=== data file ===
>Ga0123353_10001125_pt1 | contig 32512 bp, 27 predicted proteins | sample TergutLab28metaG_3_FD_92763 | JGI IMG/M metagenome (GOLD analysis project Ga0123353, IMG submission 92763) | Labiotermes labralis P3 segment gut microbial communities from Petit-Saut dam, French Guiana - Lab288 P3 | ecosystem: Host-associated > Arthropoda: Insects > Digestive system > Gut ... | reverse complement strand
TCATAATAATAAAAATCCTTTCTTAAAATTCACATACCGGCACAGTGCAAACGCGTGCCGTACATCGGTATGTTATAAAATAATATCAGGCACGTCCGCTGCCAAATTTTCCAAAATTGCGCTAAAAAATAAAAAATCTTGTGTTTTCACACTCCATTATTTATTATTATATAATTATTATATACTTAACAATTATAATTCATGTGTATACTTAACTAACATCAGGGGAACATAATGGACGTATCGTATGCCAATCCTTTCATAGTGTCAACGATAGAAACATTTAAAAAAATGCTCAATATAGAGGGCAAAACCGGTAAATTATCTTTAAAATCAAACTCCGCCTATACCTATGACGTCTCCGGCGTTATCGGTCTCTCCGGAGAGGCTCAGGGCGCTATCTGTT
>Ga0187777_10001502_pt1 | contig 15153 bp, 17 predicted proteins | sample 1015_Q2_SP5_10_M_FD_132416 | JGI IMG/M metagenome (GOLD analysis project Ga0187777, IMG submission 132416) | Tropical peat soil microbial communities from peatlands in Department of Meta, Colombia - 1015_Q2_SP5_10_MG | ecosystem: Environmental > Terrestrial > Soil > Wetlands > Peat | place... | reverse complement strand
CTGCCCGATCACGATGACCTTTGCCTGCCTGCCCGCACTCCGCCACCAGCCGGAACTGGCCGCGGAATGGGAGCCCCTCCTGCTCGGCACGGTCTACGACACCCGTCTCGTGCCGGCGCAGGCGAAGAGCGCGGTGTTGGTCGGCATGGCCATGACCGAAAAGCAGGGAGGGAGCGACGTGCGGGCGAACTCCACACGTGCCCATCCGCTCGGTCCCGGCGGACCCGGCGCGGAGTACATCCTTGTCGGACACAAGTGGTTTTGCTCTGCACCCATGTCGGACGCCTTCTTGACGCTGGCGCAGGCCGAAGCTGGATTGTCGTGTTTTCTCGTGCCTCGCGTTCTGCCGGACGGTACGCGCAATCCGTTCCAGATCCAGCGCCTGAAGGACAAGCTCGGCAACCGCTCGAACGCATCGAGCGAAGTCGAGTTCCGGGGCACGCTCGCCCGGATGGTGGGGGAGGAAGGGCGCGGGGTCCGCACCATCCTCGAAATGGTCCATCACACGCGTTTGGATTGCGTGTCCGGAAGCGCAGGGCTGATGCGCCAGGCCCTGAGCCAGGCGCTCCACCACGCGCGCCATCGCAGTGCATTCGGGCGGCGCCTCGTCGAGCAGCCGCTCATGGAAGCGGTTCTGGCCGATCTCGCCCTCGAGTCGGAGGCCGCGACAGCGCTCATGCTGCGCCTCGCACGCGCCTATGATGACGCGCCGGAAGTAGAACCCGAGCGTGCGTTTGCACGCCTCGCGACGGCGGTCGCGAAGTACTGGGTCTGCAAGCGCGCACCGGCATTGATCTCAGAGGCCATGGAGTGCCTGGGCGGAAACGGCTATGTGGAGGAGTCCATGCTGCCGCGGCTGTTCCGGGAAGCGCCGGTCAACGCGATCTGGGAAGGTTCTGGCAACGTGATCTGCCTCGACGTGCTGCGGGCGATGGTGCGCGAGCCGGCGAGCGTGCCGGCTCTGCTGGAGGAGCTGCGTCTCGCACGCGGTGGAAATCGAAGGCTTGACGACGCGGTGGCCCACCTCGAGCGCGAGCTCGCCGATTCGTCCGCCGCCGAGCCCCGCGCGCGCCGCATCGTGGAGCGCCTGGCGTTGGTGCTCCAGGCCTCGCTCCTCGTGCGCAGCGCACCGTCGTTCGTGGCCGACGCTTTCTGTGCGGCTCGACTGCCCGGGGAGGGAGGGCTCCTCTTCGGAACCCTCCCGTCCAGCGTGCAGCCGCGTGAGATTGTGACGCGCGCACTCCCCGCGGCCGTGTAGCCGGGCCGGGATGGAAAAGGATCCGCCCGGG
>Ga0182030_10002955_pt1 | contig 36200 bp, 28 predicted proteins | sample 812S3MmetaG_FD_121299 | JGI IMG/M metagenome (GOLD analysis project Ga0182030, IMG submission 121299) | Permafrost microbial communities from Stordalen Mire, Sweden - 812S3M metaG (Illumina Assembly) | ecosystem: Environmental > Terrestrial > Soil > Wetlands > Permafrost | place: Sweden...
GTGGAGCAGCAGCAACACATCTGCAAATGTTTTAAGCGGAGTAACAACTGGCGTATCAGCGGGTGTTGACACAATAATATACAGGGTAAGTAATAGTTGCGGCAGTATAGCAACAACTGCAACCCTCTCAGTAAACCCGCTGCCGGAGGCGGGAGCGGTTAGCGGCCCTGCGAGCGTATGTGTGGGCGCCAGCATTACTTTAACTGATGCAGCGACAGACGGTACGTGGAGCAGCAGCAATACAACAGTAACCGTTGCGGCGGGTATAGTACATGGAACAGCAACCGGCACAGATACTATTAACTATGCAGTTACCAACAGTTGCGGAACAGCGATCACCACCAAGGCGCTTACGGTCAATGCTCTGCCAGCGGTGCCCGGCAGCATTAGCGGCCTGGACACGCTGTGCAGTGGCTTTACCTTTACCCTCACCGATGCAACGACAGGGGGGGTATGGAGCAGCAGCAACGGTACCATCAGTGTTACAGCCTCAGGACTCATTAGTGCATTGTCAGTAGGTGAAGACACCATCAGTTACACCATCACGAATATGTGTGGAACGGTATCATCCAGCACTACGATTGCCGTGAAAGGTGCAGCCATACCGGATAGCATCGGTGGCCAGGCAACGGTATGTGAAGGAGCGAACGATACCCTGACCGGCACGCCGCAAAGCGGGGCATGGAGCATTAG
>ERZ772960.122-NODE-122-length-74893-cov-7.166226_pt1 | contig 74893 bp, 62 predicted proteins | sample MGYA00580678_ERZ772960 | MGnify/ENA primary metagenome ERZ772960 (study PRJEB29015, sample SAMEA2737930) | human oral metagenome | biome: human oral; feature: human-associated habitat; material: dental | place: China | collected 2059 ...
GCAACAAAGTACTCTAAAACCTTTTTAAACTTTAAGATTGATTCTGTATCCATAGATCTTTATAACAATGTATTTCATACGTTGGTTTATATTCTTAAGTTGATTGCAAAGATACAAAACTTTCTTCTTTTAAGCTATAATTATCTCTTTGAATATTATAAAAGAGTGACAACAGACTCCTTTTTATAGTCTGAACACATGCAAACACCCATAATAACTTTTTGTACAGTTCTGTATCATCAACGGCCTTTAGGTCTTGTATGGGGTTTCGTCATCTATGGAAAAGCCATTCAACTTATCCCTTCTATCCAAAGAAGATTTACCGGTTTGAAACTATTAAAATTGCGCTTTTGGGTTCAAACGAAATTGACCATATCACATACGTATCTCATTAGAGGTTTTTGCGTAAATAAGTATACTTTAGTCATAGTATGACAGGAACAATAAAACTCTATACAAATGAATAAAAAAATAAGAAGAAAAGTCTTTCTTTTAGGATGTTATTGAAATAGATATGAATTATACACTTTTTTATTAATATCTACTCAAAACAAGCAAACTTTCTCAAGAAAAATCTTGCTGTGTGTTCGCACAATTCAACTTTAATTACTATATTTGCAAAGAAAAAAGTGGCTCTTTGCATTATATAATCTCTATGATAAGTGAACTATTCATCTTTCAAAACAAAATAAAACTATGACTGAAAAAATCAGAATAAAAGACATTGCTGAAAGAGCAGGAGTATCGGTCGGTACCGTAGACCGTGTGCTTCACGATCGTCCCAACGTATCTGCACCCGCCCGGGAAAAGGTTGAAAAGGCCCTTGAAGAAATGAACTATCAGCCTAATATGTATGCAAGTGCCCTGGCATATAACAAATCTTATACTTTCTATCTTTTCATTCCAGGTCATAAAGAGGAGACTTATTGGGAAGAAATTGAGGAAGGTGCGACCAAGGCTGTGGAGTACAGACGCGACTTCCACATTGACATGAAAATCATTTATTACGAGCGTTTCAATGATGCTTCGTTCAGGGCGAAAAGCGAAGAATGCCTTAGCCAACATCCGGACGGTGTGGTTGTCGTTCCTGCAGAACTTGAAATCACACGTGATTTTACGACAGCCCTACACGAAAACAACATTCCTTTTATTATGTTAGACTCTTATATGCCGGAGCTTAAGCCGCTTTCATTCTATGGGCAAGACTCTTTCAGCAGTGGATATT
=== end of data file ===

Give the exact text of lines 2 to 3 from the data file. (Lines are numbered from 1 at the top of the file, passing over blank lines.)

TCATAATAATAAAAATCCTTTCTTAAAATTCACATACCGGCACAGTGCAAACGCGTGCCGTACATCGGTATGTTATAAAATAATATCAGGCACGTCCGCTGCCAAATTTTCCAAAATTGCGCTAAAAAATAAAAAATCTTGTGTTTTCACACTCCATTATTTATTATTATATAATTATTATATACTTAACAATTATAATTCATGTGTATACTTAACTAACATCAGGGGAACATAATGGACGTATCGTATGCCAATCCTTTCATAGTGTCAACGATAGAAACATTTAAAAAAATGCTCAATATAGAGGGCAAAACCGGTAAATTATCTTTAAAATCAAACTCCGCCTATACCTATGACGTCTCCGGCGTTATCGGTCTCTCCGGAGAGGCTCAGGGCGCTATCTGTT
>Ga0187777_10001502_pt1 | contig 15153 bp, 17 predicted proteins | sample 1015_Q2_SP5_10_M_FD_132416 | JGI IMG/M metagenome (GOLD analysis project Ga0187777, IMG submission 132416) | Tropical peat soil microbial communities from peatlands in Department of Meta, Colombia - 1015_Q2_SP5_10_MG | ecosystem: Environmental > Terrestrial > Soil > Wetlands > Peat | place... | reverse complement strand